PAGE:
This site contains information about SBC in terms of:
This website is primarily for those with some involvement in the process of SBC, either now or in the future. Some assumptions are made about a level of background knowledge and language used may contain phrases and abbreviations not widely understood outside the care giving services.
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SBC describes changes at different levels across health and social care – all of which are intended to bring about improvements in health and wellbeing and better service outcomes by providing care which is earlier in the course of a disease, a quicker diagnosis and a treatment process tailored more closely to each person’s needs and is delivered closer to home.
The demographic profile of Scotland’s population is changing; there will be a significant increase in the number of older and very old people who may have several long-term conditions. Long-term conditions will be one of the main challenges facing the NHS and its partners. At the same time we must respond better to the needs of vulnerable people and those that are isolated socially or geographically and who have real difficulty in accessing services.
SBC is an evolutionary process with no fixed end point. Services and care must continually adapt to the changing needs and aspirations of individuals and their families. This requires careful service redesign with the full involvement of patients, users, carers, professionals and staff to ensure that services, care and support are fit for current and future purpose. Most importantly, it requires effective workforce planning and the better use of people, facilities, technology and information systems as well as recognising and implementing proven innovations.
The need to adopt this approach to service planning and delivery, based on outcomes and care pathways, has been widely acknowledged across organisations, professional groups and political parties for some time. Significant improvements in relation to mental health services and care for people with physical and/or learning disabilities have already taken place through shifts in the balance of care. We must build on this experience and ensure that we continue to improve and not reduce quality and safety in the community. We are not changing for the sake of it – not every change is necessarily an improvement but at the same time there can be no improvement without change. Measurement of the level of improvement will underpin the whole process of shifting the balance of care.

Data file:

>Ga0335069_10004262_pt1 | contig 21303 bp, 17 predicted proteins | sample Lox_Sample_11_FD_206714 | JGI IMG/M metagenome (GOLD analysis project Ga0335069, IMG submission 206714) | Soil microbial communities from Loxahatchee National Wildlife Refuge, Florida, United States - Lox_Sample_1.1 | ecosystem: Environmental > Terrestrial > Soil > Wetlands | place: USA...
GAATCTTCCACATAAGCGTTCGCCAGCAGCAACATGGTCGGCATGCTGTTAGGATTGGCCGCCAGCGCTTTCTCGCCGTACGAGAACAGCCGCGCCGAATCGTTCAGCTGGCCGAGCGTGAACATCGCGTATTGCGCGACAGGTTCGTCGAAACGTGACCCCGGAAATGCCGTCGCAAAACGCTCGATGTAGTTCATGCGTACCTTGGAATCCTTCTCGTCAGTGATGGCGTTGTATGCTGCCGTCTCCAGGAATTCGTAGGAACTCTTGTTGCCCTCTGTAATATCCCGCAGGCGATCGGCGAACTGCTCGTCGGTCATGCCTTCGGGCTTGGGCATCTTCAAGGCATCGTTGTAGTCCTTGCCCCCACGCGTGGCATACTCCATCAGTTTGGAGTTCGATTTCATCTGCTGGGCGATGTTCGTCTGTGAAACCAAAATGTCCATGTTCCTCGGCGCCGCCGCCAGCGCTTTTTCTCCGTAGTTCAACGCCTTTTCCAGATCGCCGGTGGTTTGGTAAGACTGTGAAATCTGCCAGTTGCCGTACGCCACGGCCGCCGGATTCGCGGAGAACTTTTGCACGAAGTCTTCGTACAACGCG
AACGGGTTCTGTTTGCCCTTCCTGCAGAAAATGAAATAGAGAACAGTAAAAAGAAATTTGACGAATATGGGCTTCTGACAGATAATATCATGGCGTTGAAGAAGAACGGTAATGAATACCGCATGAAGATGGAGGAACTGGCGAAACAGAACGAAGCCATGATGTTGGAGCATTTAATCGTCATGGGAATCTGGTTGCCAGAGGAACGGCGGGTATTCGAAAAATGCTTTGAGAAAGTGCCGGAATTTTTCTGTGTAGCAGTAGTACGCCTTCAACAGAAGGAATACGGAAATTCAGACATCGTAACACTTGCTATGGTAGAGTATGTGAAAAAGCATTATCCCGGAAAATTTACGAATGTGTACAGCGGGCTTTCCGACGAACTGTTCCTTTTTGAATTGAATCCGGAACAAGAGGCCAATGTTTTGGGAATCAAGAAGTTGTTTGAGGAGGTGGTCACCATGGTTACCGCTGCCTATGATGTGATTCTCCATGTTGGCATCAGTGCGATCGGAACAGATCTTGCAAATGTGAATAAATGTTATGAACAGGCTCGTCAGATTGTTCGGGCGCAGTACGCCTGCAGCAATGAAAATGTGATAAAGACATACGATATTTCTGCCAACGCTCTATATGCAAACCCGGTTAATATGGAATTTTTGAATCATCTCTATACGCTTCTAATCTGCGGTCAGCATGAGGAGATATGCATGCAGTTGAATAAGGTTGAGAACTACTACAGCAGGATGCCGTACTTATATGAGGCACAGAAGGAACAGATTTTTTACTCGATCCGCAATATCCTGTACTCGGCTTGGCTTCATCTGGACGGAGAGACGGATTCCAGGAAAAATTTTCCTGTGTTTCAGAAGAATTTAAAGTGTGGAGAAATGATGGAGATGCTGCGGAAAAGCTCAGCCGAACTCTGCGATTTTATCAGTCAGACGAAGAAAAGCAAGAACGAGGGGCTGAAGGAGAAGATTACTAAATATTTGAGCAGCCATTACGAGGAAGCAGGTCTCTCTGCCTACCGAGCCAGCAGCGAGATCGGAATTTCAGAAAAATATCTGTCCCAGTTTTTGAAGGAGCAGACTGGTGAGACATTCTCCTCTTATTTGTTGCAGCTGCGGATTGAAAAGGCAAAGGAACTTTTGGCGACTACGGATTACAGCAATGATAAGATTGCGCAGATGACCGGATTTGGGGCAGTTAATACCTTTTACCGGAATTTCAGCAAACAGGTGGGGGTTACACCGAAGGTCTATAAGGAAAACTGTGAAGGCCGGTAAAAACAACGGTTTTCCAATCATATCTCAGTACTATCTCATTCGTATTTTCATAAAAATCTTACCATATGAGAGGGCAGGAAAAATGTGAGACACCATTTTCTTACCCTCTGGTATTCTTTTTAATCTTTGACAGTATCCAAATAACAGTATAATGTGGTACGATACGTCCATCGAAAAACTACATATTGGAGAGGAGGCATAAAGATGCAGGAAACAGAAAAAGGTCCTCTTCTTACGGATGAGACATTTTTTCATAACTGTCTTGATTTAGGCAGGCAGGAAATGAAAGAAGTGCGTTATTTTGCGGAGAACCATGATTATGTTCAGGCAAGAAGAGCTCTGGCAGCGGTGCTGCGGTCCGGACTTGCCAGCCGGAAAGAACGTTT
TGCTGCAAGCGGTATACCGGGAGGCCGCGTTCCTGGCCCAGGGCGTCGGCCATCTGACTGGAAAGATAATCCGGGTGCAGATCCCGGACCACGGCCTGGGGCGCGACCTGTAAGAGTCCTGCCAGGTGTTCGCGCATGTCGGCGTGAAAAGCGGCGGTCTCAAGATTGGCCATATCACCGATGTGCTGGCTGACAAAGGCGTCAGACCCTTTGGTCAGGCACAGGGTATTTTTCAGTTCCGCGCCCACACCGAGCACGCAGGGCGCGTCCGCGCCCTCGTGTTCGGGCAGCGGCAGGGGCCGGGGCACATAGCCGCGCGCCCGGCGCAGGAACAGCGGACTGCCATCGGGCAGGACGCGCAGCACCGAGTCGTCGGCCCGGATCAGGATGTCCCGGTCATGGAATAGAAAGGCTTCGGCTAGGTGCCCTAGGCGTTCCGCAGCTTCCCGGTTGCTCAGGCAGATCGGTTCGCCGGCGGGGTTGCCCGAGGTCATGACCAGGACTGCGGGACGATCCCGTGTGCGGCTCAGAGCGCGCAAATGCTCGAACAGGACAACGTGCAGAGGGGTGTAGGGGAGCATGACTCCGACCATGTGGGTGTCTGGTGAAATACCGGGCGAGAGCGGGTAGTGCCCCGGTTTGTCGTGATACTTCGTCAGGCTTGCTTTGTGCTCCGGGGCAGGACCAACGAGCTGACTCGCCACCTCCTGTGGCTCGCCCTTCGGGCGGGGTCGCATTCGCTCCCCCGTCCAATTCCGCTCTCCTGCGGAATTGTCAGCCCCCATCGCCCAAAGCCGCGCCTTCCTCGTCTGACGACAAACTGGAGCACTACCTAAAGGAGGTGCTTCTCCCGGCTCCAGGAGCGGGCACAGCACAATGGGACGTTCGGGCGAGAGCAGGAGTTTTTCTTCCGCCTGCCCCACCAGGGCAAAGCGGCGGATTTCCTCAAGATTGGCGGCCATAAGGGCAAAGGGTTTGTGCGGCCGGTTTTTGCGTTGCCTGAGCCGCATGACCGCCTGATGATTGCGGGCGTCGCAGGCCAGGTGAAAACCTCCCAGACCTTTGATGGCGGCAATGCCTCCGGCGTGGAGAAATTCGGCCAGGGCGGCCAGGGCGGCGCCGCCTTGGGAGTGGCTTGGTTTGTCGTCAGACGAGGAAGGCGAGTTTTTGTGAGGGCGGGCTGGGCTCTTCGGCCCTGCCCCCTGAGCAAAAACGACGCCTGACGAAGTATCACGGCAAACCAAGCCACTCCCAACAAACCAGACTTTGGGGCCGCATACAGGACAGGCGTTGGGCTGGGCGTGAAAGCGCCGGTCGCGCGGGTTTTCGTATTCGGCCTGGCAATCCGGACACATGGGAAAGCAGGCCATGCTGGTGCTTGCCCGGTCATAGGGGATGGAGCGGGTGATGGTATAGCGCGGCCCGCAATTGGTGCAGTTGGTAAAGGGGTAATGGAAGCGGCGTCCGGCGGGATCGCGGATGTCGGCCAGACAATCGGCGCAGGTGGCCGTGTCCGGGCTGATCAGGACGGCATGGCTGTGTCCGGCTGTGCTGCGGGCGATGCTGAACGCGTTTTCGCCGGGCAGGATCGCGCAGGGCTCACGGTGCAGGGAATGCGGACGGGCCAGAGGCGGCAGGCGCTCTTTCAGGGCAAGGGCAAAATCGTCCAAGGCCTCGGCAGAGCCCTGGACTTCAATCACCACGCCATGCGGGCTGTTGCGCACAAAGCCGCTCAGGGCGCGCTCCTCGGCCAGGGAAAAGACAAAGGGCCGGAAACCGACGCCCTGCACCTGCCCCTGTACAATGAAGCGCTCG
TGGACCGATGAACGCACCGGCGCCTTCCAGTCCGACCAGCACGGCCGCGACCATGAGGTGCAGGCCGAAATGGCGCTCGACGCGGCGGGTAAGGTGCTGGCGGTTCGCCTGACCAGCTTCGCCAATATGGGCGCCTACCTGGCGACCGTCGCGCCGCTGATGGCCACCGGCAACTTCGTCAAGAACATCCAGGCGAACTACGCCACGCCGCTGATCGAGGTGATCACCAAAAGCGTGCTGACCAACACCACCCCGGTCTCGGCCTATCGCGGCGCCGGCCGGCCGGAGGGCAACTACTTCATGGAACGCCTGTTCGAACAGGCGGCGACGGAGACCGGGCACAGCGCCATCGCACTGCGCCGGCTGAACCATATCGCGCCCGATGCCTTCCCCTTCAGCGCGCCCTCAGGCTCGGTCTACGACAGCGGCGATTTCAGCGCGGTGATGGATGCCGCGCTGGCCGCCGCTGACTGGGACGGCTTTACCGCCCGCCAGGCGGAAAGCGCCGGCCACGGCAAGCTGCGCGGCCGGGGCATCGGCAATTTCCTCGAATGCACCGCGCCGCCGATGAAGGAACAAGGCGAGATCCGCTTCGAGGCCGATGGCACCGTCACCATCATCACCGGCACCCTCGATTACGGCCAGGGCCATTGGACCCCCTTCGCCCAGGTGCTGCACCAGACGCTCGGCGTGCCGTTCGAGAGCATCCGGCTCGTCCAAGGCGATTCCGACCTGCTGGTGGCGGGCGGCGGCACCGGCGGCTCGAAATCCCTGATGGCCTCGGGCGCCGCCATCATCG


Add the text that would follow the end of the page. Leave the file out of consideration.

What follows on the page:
By increasing the rate of health improvement in deprived communities by enhancing anticipatory care; moving away from services focused on acute conditions towards systematic and personalised, bespoke support for people; developing continuous, integrated care rather than disconnected, episodic care. This means shifting our view of individuals as passive recipients of care towards full partners in improving their health and managing their conditions. This will include supported self-care and, where appropriate, using innovative tele-health and tele-care solutions that enable people to take greater control of their conditions and their lives.
Providing more care and treatment in the community requires professionals and staff to develop their skills, expertise and roles within a team. This means moving away from the ‘independence’ of individual practices and professionals towards extended primary and community care teams that make better use of generalist and specialist expertise across community and hospital services. Partnership working between organisations and between professionals will be critical to the effective delivery of new models of care, based on agreement about outcomes and care pathways. This means we need to develop community-based, multi-agency approaches to the delivery of integrated care.
There are opportunities to improve access to care and treatment through changes in the location of services; providing a wider range of diagnostic procedures and specialist services in communities. We expect to see changes in acute hospital activity as we develop the community infrastructure (including more joint premises). This will allow services to be delivered in a way that is convenient and makes sense to service users and will enable us to get a better balance between planned and unscheduled care. These local community-based services will require improvements in infrastructure, technology, information systems and workforce capacity